Internal auditors who receive incentives based on profits or revenue report higher job satisfaction and loyalty to their organizations without having their objectivity compromised, according to a new survey report.
Among the 1,600 internal auditors who responded to the survey conducted in North America, about 50% of chief audit executives, 56% of directors of internal audit, 48% of audit managers, and 39% of audit staff receive profit- or revenue-based bonuses.
On a scale of 1 to 5, those who receive profit- or revenue-based incentives rated their job satisfaction at 3.94, compared with 3.85 for those who do not receive incentives.
Internal auditors who receive incentives also reported higher levels of identification with their organization (3.79 vs. 3.61) and lower levels of conflict between their organizations’ work standards/procedures and their ability to act according to professional judgment (2.28 vs. 2.39).
The survey results did not show that auditors’ objectivity is
impaired when their incentives are tied to profits, according to the
survey report by Venkataraman Iyer, CPA, Ph.D., an accounting
professor at the University of North Carolina at
Auditors who receive profit-based compensation actually showed a higher propensity to suggest a write-down and higher estimates of inventory obsolescence in a hypothetical case study presented in the survey. These results ran opposite to the idea that auditors’ judgment may be impaired if they receive profit-based incentives.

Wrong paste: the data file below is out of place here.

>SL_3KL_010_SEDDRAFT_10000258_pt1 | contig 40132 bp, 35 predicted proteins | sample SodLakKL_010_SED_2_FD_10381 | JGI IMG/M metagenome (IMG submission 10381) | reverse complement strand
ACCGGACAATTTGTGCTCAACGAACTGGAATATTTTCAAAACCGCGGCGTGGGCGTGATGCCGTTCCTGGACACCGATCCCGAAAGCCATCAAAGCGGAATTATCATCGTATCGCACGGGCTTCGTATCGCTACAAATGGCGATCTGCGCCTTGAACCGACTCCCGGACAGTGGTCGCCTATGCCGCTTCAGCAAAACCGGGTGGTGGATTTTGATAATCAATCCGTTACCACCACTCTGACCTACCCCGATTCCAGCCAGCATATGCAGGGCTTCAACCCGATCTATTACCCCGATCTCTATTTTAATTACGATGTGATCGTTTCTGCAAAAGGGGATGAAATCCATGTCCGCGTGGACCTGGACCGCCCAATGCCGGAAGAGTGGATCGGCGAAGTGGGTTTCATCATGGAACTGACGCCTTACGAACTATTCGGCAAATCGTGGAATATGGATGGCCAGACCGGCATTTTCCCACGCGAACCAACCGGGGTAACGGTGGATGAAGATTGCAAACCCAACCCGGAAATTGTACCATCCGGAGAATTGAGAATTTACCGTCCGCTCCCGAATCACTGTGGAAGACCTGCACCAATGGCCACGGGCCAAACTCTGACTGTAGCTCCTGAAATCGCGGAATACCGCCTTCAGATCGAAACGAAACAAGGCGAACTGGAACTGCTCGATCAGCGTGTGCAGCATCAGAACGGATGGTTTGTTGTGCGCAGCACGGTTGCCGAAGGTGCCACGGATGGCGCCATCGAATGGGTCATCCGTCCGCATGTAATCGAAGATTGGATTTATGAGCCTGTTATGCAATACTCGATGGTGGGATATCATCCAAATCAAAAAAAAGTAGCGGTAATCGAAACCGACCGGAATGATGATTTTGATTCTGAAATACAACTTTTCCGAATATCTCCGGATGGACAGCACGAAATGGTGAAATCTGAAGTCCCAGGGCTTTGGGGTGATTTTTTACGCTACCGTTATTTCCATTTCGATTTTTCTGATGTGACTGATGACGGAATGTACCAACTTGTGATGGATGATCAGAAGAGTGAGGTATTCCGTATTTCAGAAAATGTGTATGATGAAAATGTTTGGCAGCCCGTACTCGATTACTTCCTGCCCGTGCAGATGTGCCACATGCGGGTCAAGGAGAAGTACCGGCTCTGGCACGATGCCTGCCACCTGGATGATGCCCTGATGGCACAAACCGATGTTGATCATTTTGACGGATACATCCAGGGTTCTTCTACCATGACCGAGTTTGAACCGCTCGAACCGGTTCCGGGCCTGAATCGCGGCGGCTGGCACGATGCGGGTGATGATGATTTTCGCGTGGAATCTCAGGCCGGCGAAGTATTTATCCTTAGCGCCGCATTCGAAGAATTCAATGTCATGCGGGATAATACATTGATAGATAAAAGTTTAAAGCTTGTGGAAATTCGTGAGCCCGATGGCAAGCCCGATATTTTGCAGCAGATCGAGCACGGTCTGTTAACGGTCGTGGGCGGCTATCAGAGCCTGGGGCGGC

The report, Job Satisfaction for Internal Auditors: How to Retain Top Talent, was published by The Institute of Internal Auditors Research Foundation. Other findings include:
- Lower-ranking internal audit staff members have lower levels of identification with their employers and their profession.
- One-tenth of respondents indicated a sense of conflict between organizational procedures and their professional judgment as internal auditors.
- About 72% of respondents disagreed or disagreed strongly that there was a conflict between work standards and their ability to use professional judgment. Lower-ranking, staff-level respondents reported higher levels of conflict between their organizations’ work standards/procedures and their ability to act according to professional judgment.
- Chief audit executives who report to the audit committee perceive less organizational/professional conflict than those who report to management. This supports the idea that reporting to the audit committee enhances auditors’ independence, according to the report.
— Ken Tysiac ( email@example.com ) is a JofA editorial director.